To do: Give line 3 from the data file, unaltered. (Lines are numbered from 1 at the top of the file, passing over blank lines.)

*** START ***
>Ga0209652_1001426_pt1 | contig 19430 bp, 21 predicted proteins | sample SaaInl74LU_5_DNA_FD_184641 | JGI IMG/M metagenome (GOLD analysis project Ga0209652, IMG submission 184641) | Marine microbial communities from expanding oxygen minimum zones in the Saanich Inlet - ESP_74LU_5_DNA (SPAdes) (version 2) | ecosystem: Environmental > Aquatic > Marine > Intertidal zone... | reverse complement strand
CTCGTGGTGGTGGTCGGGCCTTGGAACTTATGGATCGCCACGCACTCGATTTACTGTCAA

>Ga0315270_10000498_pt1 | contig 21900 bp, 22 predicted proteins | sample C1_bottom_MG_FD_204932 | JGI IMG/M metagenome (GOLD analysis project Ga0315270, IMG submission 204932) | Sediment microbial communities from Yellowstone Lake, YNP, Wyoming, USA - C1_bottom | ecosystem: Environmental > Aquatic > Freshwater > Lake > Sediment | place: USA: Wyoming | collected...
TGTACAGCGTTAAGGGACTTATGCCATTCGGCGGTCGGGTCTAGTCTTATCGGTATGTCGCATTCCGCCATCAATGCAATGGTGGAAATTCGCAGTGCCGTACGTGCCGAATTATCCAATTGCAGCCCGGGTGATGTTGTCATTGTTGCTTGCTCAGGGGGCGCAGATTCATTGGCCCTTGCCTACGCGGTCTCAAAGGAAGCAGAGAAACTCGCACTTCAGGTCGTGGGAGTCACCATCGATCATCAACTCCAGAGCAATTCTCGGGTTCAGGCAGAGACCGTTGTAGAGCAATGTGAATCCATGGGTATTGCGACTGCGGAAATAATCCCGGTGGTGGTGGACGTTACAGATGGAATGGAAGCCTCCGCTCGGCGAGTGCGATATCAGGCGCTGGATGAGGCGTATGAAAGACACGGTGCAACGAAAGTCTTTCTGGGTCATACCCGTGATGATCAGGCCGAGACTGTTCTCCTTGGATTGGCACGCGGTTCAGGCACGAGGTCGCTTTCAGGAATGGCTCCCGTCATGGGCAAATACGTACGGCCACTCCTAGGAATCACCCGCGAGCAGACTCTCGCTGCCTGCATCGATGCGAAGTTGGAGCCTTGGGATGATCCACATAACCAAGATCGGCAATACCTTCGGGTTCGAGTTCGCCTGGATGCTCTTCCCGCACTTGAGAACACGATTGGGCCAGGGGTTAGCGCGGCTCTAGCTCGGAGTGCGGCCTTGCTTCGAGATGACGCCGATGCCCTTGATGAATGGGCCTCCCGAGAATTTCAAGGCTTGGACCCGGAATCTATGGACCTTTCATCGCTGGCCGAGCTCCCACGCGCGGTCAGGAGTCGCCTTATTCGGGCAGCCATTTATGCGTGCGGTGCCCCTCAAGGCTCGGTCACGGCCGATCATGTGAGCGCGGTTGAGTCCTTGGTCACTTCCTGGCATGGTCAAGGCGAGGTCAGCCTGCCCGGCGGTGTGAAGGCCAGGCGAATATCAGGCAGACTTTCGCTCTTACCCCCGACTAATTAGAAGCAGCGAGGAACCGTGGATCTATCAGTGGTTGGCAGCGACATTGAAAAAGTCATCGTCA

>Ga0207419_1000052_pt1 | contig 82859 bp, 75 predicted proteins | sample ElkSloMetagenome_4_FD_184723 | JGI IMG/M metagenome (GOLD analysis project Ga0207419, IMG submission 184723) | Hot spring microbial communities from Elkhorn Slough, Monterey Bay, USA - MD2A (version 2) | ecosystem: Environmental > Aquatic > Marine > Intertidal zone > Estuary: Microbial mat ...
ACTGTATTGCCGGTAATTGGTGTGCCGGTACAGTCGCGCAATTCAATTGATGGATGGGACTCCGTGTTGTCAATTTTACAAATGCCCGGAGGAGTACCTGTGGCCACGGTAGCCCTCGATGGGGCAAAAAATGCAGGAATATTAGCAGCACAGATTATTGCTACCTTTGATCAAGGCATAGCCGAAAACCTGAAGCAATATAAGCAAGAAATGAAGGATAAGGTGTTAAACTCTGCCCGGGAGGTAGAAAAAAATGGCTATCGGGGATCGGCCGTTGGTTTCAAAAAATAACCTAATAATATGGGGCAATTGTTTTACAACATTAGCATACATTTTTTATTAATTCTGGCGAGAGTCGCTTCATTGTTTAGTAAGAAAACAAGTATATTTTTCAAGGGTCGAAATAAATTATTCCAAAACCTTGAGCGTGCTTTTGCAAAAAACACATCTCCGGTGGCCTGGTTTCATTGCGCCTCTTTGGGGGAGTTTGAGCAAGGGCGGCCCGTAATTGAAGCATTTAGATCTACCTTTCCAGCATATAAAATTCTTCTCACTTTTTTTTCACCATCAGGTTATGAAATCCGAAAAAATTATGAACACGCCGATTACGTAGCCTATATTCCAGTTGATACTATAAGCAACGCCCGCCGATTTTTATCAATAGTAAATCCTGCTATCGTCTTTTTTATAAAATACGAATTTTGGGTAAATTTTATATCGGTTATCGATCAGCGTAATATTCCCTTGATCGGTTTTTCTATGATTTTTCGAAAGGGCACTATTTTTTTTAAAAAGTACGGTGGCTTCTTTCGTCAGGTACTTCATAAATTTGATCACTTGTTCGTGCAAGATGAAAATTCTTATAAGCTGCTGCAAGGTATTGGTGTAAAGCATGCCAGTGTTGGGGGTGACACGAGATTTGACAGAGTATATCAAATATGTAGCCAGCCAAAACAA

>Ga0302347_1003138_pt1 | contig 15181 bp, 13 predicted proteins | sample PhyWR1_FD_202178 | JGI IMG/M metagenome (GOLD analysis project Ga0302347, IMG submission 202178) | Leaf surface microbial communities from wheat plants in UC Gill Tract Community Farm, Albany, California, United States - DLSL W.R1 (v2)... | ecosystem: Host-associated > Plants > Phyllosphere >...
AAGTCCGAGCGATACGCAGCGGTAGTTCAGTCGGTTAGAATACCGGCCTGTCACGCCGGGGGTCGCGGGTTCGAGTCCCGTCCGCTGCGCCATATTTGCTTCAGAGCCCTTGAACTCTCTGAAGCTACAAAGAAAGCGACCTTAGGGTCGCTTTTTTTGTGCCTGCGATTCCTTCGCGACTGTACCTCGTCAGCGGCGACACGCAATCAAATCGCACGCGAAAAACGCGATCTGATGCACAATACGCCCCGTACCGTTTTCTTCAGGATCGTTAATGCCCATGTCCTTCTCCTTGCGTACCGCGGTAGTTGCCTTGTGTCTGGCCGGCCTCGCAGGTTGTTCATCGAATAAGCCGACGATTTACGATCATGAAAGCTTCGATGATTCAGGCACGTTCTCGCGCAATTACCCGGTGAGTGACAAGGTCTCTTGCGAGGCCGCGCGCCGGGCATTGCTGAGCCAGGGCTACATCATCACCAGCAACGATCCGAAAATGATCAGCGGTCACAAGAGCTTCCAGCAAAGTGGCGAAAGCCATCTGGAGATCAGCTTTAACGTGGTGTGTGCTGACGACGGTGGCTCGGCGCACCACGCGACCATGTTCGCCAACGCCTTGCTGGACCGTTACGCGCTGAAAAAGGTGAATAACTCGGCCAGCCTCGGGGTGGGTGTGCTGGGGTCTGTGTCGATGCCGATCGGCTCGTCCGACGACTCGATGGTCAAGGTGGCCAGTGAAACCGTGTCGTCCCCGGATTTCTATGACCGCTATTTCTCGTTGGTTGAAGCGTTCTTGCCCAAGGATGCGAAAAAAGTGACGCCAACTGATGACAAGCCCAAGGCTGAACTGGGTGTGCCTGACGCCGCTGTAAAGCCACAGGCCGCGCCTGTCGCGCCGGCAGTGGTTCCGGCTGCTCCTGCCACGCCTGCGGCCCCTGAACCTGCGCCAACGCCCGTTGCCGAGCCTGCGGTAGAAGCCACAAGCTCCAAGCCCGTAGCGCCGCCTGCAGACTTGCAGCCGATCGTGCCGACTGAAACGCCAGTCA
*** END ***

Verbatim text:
>Ga0315270_10000498_pt1 | contig 21900 bp, 22 predicted proteins | sample C1_bottom_MG_FD_204932 | JGI IMG/M metagenome (GOLD analysis project Ga0315270, IMG submission 204932) | Sediment microbial communities from Yellowstone Lake, YNP, Wyoming, USA - C1_bottom | ecosystem: Environmental > Aquatic > Freshwater > Lake > Sediment | place: USA: Wyoming | collected...